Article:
Hechinger to get out of Carolinas

January 12, 1995|By Jay Hancock | Jay Hancock,Sun Staff Writer

Home-improvement chain Hechinger Co. raised the white shop-apron yesterday in the Carolinas, saying it will evacuate those ultra-competitive states and swallow a year's worth of profits to do so.

In what financial analysts said is necessary if painful surgery, Hechinger will close 13 Home Quarters Warehouse stores in North and South Carolina. Those stores have been hammered by bigger and newer operations run by Home Depot Inc. and Lowe's Companies.

Landover-based Hechinger also will close an Alabama Home Quarters and four older Hechinger stores in New York, Virginia and Fort Washington in Prince George's County. The shutdowns will leave Hechinger Co. with approximately 115 stores.

The retreat will cost about $40 million, or 94 cents per share, once worker severance is paid and real estate, store fixtures and merchandise are disposed of. The cost will be booked this quarter, which ends Jan. 28. The company earned $28.3 million on revenue of $1.92 billion for the nine months that ended Oct. 29.

The move eliminates 1,600 jobs. But stock analysts and company officials said that Hechinger had no choice, given that its Carolina stores had little chance of being profitable without extremely expensive renovations.

"They're biting the bullet here," said N. Richard Nelson, who follows the chain for Duff & Phelps Investment Research in Chicago. "I think it's a positive."

President and CEO John Hechinger Jr. said in an interview that success in the Carolinas would have required an investment by the company of well over $100 million.

The chain's Carolina experience demonstrates the rapidly changing standards of "big box" retailing and the severe penalties for companies caught behind the times.

When built in Charlotte, Greensboro and other markets in the mid-1980s, Home Quarters stores were unlike anything Carolina shoppers had seen. A cavernous 85,000 square feet, they carried building materials, tools, fasteners, plumbing parts, paint and other items in far greater quantities and at much lower prices than the hardware shops and lumber yards.

But home-improvement merchants soon realized that shoppers would support even bigger stores with even more goods. Lowe's and Home Depot built 120,000-square-foot Carolinas stores, many across the street from Home Quarters.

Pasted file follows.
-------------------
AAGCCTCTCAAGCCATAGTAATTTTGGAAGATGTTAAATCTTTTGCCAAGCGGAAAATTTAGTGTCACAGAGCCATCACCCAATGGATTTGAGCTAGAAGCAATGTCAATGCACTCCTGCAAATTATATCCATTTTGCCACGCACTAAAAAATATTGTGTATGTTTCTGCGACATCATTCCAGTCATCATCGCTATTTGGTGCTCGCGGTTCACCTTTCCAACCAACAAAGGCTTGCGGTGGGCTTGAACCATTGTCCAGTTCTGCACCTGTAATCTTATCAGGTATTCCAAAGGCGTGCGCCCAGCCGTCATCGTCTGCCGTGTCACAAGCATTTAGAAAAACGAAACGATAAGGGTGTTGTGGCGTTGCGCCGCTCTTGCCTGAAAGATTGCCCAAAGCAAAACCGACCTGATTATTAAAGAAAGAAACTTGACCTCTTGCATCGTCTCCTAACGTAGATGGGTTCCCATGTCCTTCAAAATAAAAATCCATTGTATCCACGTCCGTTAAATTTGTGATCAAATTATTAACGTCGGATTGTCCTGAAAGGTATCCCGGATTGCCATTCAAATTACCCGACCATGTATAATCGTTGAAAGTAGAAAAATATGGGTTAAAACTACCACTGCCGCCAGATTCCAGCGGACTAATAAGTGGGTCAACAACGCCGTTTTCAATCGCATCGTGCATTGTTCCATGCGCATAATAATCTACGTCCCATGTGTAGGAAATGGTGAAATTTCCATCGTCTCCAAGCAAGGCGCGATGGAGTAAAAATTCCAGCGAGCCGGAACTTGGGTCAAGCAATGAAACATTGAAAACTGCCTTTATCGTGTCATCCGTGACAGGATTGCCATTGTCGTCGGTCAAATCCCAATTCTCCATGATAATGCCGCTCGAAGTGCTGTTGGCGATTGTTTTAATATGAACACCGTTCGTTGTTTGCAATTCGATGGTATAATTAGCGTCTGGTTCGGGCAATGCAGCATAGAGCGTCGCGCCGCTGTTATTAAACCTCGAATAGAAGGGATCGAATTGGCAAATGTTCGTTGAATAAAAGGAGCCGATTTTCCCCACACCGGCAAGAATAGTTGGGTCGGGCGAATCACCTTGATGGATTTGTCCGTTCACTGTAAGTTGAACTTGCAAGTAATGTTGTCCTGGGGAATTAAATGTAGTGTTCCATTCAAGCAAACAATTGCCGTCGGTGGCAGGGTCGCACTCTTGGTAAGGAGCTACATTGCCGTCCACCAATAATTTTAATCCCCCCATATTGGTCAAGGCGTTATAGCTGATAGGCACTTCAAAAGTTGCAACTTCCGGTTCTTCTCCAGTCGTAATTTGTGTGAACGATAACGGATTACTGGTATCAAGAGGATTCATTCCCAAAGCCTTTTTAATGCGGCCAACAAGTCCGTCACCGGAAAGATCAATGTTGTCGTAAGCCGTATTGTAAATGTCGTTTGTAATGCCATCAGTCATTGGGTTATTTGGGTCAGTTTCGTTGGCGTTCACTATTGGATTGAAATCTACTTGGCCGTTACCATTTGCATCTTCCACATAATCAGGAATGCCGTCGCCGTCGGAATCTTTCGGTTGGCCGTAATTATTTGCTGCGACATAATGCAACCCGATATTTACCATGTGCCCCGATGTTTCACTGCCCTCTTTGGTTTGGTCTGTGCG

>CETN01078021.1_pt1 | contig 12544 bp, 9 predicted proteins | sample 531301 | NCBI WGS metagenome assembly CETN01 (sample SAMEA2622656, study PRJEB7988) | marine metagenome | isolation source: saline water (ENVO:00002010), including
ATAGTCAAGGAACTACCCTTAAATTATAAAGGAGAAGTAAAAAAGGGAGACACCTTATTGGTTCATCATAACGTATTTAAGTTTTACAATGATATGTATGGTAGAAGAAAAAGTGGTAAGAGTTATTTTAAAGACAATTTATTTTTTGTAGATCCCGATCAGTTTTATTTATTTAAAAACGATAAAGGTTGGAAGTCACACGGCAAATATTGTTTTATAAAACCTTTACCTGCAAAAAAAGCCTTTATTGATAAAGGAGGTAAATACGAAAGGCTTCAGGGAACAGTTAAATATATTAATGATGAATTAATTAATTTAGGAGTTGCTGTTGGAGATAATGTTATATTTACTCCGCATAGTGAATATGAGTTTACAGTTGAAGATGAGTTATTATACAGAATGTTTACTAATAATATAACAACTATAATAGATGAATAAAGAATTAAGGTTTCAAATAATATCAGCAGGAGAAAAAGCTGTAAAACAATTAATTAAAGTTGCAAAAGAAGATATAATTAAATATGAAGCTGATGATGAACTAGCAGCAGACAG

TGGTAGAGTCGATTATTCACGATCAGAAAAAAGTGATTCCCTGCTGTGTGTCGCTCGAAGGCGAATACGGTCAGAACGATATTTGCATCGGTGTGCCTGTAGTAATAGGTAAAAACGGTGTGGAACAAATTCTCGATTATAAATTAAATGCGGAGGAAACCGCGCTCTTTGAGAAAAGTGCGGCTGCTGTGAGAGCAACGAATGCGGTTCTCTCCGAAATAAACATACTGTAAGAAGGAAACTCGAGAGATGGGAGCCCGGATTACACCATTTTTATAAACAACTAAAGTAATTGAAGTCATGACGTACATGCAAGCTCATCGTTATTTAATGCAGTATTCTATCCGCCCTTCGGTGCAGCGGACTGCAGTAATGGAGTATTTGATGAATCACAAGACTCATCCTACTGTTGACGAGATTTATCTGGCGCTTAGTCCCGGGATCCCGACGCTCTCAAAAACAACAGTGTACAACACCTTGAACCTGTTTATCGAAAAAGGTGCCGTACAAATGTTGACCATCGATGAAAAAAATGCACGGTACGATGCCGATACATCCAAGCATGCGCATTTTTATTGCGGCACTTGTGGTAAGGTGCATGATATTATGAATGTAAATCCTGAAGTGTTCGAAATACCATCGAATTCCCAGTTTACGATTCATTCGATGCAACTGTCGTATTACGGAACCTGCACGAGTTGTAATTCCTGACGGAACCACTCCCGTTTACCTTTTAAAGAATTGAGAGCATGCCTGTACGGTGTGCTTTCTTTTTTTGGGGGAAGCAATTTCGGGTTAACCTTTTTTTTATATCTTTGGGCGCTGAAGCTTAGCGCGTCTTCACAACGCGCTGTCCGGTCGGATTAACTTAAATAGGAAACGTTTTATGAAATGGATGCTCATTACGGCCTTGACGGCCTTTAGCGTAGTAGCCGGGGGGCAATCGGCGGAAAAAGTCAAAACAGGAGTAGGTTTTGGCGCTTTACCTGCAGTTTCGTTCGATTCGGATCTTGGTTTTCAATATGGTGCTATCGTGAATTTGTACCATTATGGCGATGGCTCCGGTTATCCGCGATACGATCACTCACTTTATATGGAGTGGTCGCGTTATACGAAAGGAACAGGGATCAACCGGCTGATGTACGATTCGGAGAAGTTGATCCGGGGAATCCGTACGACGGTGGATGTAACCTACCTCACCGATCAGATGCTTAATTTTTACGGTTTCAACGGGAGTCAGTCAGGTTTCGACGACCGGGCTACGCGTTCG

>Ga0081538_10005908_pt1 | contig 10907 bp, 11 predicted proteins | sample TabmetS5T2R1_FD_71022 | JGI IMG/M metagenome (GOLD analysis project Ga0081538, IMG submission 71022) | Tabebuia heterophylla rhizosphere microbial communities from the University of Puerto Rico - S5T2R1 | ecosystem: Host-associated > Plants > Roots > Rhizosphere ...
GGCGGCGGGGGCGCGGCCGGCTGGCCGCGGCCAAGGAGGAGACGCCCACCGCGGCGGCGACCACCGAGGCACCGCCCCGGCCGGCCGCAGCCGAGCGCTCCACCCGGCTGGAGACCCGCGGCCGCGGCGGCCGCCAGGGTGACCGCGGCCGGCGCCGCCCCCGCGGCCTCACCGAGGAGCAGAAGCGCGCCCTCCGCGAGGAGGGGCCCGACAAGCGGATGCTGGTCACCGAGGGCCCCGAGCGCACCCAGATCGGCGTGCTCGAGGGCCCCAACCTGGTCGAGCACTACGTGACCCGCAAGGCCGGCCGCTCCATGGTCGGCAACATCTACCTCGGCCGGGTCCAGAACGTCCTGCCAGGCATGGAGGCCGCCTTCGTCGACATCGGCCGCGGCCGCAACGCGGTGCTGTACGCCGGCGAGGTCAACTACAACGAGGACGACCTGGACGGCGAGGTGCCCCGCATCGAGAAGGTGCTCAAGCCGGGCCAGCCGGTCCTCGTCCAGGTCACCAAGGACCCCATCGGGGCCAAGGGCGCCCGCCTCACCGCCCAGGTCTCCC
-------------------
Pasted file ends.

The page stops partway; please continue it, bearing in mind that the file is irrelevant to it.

Home Quarters steadily lost customers. A typical Home Quarters store generates more than $30 million in annual sales, Mr. Hechinger said. Per-store revenue in North and South Carolina: $12 million.

In recent months, same-store sales in the Carolinas stores have fallen by as much as 30 percent, estimated Lynn Sawyer, an analyst for financial house NatWest Securities Corp. in New York. The stores were slightly profitable last year but probably would have started losing money in 1995, she said.

The good news for Hechinger is that it has its own 120,000-square-foot model with which to do battle in markets from Maine to Missouri, and few if any of those markets are as competitive as the Carolinas, Ms. Sawyer said.

Yesterday's announcement prompted Ms. Sawyer to raise her per-share earnings estimate to 92 cents from 86 cents for the year ending January 1996. Hechinger's "A" stock rose by 44 cents per share yesterday, to $10.44.

Hechinger also said that it will open 10 or 12 larger Home Quarters stores in Ohio, Michigan, New Hampshire and other states.

The company also is upgrading approximately 18 Home Quarters stores, installing more-spacious layouts and improved home decorating departments. It will perform similar work in six Hechinger stores and build new Hechinger stores in Washington, D.C., New Jersey and possibly the Baltimore area, said Richard S. Gross, Hechinger's corporate controller.

The company uses the Hechinger store name in the Washington, Baltimore and Philadelphia areas and the Home Quarters name elsewhere.

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